5. Talking to my closest friends about my mental health and telling them I love them made me feel closer to them, and vice versa. When we get older, we’re taught to always show an “I’ve got this!" attitude to bond or motivate each other. But I’ve found that being open about my fears and failures made my friends and I feel closer, becoming less awkward and softer together. Now we feel like we’ve created a safe space where we can come to unwind, vent, and connect.
  6. Having a relationship with yourself will save you in the loneliest of times. If I didn’t talk to myself in these past months/years, I wouldn’t have developed my small reserve of inner confidence or self-resilience to tap into. When you develop a close bond with your inner self, you’re more capable of trying new things or accepting all your failures as separate from who you are.

Work and Education is All Freaking Relative

  1. Sometimes the career that you wanted just isn’t meant for you. I ended up with several well-sought government positions in intelligence and foreign affairs by the beginning of my second semester. But during each contract, I kept finding reasons to not like getting up each day for work: the office, the people, the work itself. It took a long time before I realized that I just didn’t like what I was pursuing.
  2. A college or university degree will still mean something to you even if you don’t pursue anything with it. Remember that you chose to learn more about something you were interested in, and that must be the reward in itself, not the job you can get with it.
  3. Taking up a hobby or having a low-energy passion is a lifesaver. Dealing with the pandemic in solitude would be devastating for me were it not for my love of video games and writing. You should always find something that distracts yet stimulates you just in case there’s nothing else to look forward to.
  4. Try. Something. New. This is an oldy but a goodie because it still works and always hits true. For example, when I was finally fed up with my routine back in January, I made a Twitch channel because I was always curious about live-streaming and I wanted to get out of my comfort zone. After two months, I realized that it wasn’t for me, but it helped me rediscover my love for all things tech and my creativity reawakened after months of academic fatigue.

Family Issues Will Get Worse, So Buckle Up

  1. Keep in touch with the relatives you want to, not because you have to. I finally accepted that there are only really 3 external family members that I like messaging or talking to, and I’ve since removed or blocked the others from bothering me. No one in your family really cares about what you’re up to unless it’s an achievement they can somehow share in. I now prefer to celebrate with relatives I genuinely care about than to say an empty “congratulations” during a 20-second game of phone tag or in a Facebook reply. And that’s okay.
  2. This one stems from the previous lesson, but having a close relationship with your cousins, even if it’s only one or two of them, is really important. Because they are on the outskirts of your immediate family, they don’t share all the same drama, but they can understand you better because they know your family.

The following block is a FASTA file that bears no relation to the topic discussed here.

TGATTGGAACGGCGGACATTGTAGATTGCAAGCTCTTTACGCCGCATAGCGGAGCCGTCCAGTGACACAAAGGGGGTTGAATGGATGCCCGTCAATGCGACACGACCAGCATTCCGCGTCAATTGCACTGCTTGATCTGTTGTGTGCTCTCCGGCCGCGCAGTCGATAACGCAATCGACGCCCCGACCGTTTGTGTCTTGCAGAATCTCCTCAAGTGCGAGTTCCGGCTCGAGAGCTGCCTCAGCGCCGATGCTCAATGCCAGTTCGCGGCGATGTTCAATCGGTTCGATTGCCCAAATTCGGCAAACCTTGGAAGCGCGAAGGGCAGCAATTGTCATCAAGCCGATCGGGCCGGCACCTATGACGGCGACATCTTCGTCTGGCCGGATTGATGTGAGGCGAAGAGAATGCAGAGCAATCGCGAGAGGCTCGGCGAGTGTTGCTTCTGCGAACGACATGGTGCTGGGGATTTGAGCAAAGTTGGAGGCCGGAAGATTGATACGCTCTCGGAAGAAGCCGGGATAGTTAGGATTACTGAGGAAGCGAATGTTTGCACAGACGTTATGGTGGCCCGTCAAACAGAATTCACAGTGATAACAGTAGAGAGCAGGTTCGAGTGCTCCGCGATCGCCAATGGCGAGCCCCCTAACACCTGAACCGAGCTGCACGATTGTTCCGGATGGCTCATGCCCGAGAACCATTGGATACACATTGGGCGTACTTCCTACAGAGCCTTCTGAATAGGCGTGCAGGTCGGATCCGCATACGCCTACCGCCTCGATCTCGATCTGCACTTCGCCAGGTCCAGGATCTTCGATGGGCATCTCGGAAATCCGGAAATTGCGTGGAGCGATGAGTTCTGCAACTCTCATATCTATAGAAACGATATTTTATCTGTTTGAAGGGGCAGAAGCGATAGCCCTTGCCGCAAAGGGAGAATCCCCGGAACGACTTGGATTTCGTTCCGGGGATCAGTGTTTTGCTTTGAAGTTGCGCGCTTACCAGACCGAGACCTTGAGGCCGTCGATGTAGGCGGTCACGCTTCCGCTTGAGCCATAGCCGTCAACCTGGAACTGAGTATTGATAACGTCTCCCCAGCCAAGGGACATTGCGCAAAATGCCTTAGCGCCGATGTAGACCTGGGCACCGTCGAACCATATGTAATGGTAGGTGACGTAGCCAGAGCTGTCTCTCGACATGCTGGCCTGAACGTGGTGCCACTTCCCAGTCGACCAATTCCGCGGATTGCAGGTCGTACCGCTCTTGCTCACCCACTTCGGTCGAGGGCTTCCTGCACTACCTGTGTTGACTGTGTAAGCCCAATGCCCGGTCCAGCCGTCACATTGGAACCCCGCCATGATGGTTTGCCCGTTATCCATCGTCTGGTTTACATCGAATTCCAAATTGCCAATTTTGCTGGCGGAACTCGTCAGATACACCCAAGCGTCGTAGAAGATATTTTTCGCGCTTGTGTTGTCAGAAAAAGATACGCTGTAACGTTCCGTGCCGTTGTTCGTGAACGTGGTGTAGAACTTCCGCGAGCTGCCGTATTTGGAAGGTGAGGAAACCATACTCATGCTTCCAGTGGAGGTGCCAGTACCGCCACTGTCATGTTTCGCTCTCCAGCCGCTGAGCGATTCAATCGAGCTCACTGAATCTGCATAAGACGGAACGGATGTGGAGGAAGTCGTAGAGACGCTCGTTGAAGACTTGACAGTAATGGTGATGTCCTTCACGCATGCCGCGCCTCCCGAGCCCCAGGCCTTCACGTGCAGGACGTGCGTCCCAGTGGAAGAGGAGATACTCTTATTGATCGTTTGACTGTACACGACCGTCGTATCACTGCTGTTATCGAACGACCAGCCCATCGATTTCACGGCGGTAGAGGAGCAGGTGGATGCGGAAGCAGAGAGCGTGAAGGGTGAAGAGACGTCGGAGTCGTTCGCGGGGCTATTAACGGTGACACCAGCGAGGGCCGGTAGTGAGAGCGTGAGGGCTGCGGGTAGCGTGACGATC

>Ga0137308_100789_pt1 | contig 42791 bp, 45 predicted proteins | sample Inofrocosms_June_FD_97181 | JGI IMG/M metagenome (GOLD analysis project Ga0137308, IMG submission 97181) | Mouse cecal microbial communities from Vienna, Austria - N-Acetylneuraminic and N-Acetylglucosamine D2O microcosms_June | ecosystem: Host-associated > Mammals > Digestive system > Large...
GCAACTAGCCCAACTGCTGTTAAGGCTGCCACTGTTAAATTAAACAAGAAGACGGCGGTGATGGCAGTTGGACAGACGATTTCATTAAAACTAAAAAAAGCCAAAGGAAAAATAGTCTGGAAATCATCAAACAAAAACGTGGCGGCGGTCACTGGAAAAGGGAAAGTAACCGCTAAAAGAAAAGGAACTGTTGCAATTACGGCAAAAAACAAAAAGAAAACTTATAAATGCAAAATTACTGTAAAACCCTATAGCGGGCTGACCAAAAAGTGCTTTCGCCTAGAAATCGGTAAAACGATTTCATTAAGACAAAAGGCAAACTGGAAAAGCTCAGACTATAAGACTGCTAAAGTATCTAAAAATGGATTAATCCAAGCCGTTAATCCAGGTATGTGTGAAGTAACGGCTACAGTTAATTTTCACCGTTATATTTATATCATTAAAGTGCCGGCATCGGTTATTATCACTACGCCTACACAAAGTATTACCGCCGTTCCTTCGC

3. Your parents and/or siblings will let you down. They may mean well, but their decisions or self-confidence levels may ruin all or any progress you have of building the life you wanted together.
  4. Our relationships with our parents will inevitably grow sour, even as we get older. Currently, I’m in the worst state with my parents than I’ve ever been in due to their poor financial choices. I don’t want to talk to them right now, and any message I’ve received from my father puts me under immense anger and hurt. They are giving me the space I’ve asked for, but I know it won’t always be like this. We all find solutions. We all eventually heal or move on. This is just the natural ebb-and-flow in the relationships between ageing parents and their adult children.

Live in Your Moment

  1. No one will know what you want so you have to spend your time figuring that out. Even if takes long and you see little to no progress, only you can decide what you’re interested in. So don’t waste time feeling sorry for yourself and do nothing — do something, even if it’s small, every day to find out what you want to do with your life.
  2. And even if what you want changes, learn to accept it and be okay with starting over or going in a different direction. Despite the anxieties now surrounding my own transformation, I am thankful that it is guiding me to where I’m hopefully meant to be. I would rather my drive be lost and searching than dead and leaving me stuck in a path it refuses to change.
  3. This might be a little random, but boiling water for a hot cup of tea, coffee or hot chocolate is a form of meditation that you should practice for yourself. It explains why coffee breaks and tea times are so universally stitched into everyone’s routines. It’s a ritual that requires me to focus on the present moment so as to not spill or burn my fingers, and to put in the right amount of milk and sugar. And even before I’ve had my first sip, I’m always instantly better just holding a warm mug.
  4. And finally, age is just a number. It means nothing but how you feel on the inside. I don’t feel nearly as mature as some of my younger friends, but I also have friends older than me that still act like they’re in high school. Your maturity is not based on your experiences, but on how you respond to the world and people around you.

I hope some of these lessons resonated with you or left you thinking about your own time growing in these past twelve months.

And as your birthdays come and go in 2021, I hope you can find the tiny golden flecks within your own lumps of coal. Maybe they’ll also be worth cheering out, like a champagne toast on your champagne year.

So thank you, 28! And hello, 29.

Millennial, noncommittal romantic, walking the tightrope between hope and depression. Sounds like you too? I’ll write something for both of us.